Pendleton City Council members past and present have long agreed that the city needs to put more money toward street maintenance, but building a political consensus around how to do it has proven to be much more difficult.
Acting as the Pendleton Development Commission, the council will get a chance to put its money where its mouth is when it considers a proposal to use $3 million from the urban renewal district toward maintaining and improving streets at a special meeting Tuesday.
City Manager Robb Corbett, who also acts as the commission’s executive director, said the money would act as a one-time expenditure for the upcoming 2019-20 fiscal year.
But the jury’s still out as to how the council will decide.
Councilor Becky Marks has been a longtime proponent of focusing the money that goes toward the urban renewal district, which spans the downtown Pendleton and the surrounding area, on projects that will boost the property tax base.
So when she first heard the idea that the city was considering using some of the commission’s budget for street funding, she wasn’t on board.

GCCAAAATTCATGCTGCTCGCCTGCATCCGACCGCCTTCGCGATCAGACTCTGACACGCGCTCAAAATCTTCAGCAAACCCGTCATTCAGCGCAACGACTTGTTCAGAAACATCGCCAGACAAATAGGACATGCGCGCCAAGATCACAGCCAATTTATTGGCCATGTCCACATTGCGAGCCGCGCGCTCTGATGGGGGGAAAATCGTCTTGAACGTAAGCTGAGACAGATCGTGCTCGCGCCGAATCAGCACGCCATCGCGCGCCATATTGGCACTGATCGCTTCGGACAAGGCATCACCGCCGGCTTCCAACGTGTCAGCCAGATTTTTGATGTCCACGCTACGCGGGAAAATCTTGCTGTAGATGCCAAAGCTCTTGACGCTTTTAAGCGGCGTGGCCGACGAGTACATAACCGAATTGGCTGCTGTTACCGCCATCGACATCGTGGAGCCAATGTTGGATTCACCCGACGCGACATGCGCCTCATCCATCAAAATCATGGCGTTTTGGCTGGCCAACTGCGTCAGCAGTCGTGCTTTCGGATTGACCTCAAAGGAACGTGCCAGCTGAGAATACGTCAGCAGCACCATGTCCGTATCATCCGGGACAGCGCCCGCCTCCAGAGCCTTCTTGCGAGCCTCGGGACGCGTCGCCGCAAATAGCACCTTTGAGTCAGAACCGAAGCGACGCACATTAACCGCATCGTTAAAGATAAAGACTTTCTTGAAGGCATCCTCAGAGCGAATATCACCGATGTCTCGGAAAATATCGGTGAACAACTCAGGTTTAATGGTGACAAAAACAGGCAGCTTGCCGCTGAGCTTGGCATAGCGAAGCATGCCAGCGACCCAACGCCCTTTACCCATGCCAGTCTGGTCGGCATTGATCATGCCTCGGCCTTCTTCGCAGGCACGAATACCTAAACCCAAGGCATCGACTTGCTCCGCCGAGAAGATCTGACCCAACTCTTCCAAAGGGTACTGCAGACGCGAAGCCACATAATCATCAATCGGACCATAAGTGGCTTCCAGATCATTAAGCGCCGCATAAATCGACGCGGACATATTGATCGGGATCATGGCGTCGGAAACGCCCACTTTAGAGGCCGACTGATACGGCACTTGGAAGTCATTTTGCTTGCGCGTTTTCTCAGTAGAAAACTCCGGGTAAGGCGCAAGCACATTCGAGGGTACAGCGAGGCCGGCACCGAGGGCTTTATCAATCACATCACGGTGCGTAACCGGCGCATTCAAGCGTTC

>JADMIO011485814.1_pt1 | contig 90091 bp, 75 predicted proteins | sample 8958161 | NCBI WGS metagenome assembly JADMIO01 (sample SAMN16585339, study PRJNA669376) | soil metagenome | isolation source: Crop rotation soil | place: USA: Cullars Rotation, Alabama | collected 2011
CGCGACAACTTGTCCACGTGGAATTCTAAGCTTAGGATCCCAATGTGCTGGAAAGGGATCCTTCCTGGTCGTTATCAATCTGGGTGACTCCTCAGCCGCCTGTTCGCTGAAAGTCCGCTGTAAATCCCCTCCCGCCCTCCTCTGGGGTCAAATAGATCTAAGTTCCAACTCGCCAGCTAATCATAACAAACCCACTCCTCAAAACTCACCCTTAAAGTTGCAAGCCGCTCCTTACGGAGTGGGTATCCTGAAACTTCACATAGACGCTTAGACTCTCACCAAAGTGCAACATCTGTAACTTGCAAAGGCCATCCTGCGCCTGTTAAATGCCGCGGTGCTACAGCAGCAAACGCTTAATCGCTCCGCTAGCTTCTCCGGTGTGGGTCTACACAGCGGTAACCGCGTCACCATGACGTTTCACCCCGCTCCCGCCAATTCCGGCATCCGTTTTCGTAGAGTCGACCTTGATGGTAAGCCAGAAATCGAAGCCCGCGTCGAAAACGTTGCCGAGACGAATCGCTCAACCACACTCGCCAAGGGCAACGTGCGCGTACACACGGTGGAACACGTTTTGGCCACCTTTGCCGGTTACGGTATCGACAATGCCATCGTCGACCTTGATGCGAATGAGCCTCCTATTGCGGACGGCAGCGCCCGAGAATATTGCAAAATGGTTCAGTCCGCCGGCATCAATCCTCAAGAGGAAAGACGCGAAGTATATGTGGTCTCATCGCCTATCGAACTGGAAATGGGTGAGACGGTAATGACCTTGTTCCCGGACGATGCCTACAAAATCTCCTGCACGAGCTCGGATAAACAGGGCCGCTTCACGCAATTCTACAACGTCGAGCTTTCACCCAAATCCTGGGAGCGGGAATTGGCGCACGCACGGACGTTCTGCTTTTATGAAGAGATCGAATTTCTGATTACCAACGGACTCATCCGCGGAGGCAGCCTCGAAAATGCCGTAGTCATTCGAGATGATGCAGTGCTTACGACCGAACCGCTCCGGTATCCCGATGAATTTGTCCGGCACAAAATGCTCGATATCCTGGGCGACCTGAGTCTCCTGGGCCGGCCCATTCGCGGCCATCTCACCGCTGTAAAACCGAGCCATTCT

“My gut reaction was ‘No, that was not what urban renewal was designated for,’” she said.
Councilor Scott Fairley had a similar reaction, adding that one of the urban renewal district’s primary responsibilities was addressing blight, not street maintenance.
Fairley has been one of the most vocal members of the council to advocate for more funding for streets.
A 2018 pavement assessment report showed that Pendleton’s road quality continues to decline, and will continue to do so unless the city spends at least $1.6 million per year for street maintenance, which would start improving the overall quality of the street system.
Using revenue from the street utility fee and a transfer from the property tax-funded general fund on top its share of gas tax revenue, the city is set to spend more than $1.6 million on street maintenance in 2019-20.
But the city would have to spend that amount year-in and year-out to make a dent in improving road quality, and if the city wanted to eliminate the road maintenance backlog and bring every road into good condition, it would need to spend $4.1 million per year over the next decade.
In past meetings, Fairley has said that the council can’t be content to raise street funding enough to just stop the bleeding and members need to implement bold ideas to solve the problem.
But both Marks and Fairley said they’re going to reserve judgement on the $3 million urban renewal boost until they hear all the facts and public input.
Tuesday’s meeting comes amidst an ongoing effort from the council to poll the public on what kind of long-term revenue source it would find palatable to fund street maintenance.
Among the ideas the council has debated is a gas tax, a new hotel room tax, and a fee on event tickets.
Mayor John Turner has imposed a December deadline for a final proposal.